Abe’s gambit in Northeast Asia

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Abe’s gambit in Northeast Asia


Shin Jung-hwa
The author is a professor of international relations at Dongseo University.

As the Japanese government announced export restrictions on semiconductor parts, it broke the principle of separating politics and the economy, which had been maintained for over 50 years since the normalization of relations in 1965. Seoul has demanded Tokyo to return to diplomacy and asked citizens to unite and cooperate. Koreans have started boycotting Japanese goods and are refraining from touring Japan. If the Japanese government excludes Korea from the so-called “white list” for preferential treatment for exports in August, anti-Japanese sentiment will only intensify.

While Japan’s measures could hurt the Korean economy in the short term, it will also negatively affect the Japanese economy in the global value chain and the Japanese leadership in the long run. Japan’s image of using economic means to force its claims only helps fuel its imperialist image of using military forces to invade Asia in the 20th century.

Then, why is Tokyo sticking to their hard-line stance? While it is officially denying that, it is certainly a retaliation against the Moon Jae-in administration for the Korean Supreme Court’s decision on the forced wartime labor, given the Moon administration’s support for the ruling. If compensations are made to the Korean victims of forced labor, similar suits could be raised in the regions Japan invaded in the past. At the same time, the compensation to North Korea could increase if Japan wants to normalize relations with North Korea.

A more fundamental cause of Japan’s export restrictions is Japan’s Prime Minister Shinzo Abe and his administration’s desire to maintain the existing Japan-centered order in Northeast Asia through a strong alliance with the United States under the slogan of “diplomacy by power.” On top of that, the Abe cabinet does not trust the South Korean government’s policy towards China and North Korea.

The discord over South Korea’s China policy started in the 2010s. While Japan considered China’s rise as a security threat and implemented a policy to check on it, South Korea regarded it as an opportunity for economic growth and treated it as a partner in its North Korea policy. As a result, South Korea’s strategic value fell for Japan. In Japan’s Indo-Pacific policy, there is no place for Korea.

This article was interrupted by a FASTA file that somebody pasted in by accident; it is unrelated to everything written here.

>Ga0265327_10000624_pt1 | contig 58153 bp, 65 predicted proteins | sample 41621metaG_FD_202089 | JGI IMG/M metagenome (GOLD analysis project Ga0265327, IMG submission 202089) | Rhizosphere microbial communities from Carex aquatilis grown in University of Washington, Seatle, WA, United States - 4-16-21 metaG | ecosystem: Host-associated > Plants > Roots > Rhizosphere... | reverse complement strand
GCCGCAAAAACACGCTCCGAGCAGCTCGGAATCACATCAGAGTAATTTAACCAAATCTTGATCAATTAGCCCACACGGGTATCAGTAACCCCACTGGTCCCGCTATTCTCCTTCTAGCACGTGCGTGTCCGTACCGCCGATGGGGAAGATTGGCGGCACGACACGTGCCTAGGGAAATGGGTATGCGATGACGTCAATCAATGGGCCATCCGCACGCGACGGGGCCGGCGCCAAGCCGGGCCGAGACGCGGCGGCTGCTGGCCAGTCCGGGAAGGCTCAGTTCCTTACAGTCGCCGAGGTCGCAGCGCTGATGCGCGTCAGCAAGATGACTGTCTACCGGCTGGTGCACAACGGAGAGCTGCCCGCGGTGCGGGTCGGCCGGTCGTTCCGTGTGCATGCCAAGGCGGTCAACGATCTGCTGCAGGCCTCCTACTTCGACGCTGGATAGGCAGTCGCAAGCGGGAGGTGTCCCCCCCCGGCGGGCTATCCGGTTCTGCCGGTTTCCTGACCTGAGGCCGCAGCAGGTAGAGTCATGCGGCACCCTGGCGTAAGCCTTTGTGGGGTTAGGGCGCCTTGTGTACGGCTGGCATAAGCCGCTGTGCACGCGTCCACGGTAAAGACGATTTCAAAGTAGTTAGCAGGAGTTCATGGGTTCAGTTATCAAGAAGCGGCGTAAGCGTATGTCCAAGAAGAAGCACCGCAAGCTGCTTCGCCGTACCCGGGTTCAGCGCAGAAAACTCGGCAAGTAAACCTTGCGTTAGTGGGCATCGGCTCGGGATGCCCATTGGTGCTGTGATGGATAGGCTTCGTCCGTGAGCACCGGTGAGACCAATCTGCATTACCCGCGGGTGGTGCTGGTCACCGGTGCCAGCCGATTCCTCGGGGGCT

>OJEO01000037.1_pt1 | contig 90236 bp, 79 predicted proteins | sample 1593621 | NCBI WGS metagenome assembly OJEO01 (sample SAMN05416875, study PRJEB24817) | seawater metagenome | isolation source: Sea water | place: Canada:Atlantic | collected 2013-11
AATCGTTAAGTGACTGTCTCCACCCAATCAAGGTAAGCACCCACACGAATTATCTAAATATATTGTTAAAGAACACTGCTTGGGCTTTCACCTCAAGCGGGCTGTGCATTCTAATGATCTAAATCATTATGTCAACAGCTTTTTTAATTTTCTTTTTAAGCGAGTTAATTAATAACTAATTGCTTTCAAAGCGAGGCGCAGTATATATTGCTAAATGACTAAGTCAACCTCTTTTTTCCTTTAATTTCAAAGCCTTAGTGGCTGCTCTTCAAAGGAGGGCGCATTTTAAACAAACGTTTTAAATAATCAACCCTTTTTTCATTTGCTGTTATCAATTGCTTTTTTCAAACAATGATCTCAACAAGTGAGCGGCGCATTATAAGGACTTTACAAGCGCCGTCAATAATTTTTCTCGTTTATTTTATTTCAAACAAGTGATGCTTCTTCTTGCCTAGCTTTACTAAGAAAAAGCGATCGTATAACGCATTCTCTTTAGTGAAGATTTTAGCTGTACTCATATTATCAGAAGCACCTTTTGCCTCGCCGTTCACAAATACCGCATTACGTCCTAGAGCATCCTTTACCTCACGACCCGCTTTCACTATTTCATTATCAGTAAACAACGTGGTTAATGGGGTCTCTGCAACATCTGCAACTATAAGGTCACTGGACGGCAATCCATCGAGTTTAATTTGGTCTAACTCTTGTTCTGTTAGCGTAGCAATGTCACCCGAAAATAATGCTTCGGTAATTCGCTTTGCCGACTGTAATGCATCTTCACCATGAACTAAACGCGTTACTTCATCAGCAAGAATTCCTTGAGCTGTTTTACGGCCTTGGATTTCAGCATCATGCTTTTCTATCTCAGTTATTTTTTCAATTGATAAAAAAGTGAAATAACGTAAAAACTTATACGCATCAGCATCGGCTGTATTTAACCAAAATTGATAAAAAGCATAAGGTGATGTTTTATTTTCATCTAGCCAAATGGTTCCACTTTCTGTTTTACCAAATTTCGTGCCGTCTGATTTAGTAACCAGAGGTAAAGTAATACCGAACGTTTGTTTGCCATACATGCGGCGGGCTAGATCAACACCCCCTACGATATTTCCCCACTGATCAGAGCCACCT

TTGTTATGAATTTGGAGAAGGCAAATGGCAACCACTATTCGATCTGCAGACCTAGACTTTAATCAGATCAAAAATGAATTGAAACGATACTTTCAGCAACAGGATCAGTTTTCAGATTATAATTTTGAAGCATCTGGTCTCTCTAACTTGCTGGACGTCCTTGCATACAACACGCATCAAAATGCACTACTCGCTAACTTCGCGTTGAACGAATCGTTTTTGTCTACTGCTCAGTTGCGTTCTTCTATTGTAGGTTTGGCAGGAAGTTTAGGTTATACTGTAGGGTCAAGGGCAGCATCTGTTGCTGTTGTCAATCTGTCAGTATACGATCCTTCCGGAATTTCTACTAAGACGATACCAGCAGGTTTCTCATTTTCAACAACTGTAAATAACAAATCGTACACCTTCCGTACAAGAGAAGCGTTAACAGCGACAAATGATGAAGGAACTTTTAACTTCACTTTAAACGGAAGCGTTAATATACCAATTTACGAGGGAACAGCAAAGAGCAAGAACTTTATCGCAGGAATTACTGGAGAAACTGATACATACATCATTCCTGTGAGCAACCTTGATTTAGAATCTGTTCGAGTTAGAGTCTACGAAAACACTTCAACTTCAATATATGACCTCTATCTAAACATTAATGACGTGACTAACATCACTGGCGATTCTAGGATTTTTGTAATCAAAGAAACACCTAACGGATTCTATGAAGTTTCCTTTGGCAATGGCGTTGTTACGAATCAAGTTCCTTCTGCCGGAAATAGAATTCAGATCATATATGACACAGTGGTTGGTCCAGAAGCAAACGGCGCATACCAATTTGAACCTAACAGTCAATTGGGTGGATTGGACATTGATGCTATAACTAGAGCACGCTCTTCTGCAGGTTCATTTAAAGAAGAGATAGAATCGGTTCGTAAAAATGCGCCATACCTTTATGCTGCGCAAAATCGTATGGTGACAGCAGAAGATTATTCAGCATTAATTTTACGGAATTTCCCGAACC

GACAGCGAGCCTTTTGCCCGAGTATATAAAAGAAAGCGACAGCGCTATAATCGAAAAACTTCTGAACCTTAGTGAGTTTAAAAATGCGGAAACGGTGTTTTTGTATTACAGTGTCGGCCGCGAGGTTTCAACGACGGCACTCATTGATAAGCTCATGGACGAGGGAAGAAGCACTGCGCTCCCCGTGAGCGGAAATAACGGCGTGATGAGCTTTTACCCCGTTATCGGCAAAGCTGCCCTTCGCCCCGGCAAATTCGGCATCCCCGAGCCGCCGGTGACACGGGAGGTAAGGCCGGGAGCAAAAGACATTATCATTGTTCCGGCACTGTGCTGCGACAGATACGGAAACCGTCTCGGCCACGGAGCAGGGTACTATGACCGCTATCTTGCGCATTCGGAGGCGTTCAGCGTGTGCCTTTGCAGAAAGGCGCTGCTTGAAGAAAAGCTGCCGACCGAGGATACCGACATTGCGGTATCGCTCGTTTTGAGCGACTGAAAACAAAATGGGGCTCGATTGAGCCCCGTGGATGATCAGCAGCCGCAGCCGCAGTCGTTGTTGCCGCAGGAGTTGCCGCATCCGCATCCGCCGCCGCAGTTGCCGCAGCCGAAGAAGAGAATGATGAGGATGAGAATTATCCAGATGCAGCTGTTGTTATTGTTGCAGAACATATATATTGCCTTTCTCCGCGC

Another reason is the growing gap in the two countries’ North Korea policies, particularly since the launch of the Moon administration two years ago. The South Korean government has pursued improved relations with North Korea to develop South Korea and establish peace in the Korean Peninsula. But Japan views it from a broader perspective that includes China beyond the peninsula. Tokyo thinks that Seoul’s North Korea policy that does not align with the traditional Seoul-Washington-Tokyo alliance is negatively affecting Japan’s security. The argument for “bypassing South Korea” mentioned on the brink of a war on the Korean Peninsula in 2017 — and the argument for “bypassing Japan” on the peninsula issues amid the inter-Korean, North Korea-U.S. and North Korea-China summits in 2018 — show the stark differences in their approaches to North Korea, which eventually led to the absence of bilateral cooperation.

Just as South Korea values cooperation with the United States and China in its North Korea policy, Japan values cooperation with the United States and China. If the situation continues — and North Korea and the United States improve relations to discuss the establishment of liaison offices — Japan could attempt to improve ties with North Korea at once by using the compensation for the past wrongdoings as a leverage without discussing with South Korea in advance.

As North Korea needs economic development and is extremely wary of unification by absorption, there is no reason for Pyongyang to turn down Japan’s offer. While North Korea and Japan become closer, South Korea’s influence will likely be reduced.

Abe, as the leader of the third largest economy, is focused on building personal trust with U.S. President Donald Trump to secure autonomous space under the trust of Uncle Sam so it can become a “normal country” and maintain leadership in Asia. In Japan, Abe is considered a strictly realistic politician. So the latest export ban could be a “taming of South Korea” under the connivance of Trump.

If so, South Korea’s response should be focused on preventing Japan from hurting Korea’s economic development and establishing a peace regimen on the Korean Peninsula. While working towards a withdrawal of the export ban, Seoul must address the forced labor issue in multi-dimensional ways. On North Korean policy, the Moon administration must have more talks with Japan than before. In the long run, it must re-establish its relations with Japan beyond the two countries’ differences for the future of the Korean Peninsula and East Asia.

Translation by the Korea JoongAng Daily staff.

JoongAng Ilbo, July 29, Page 29
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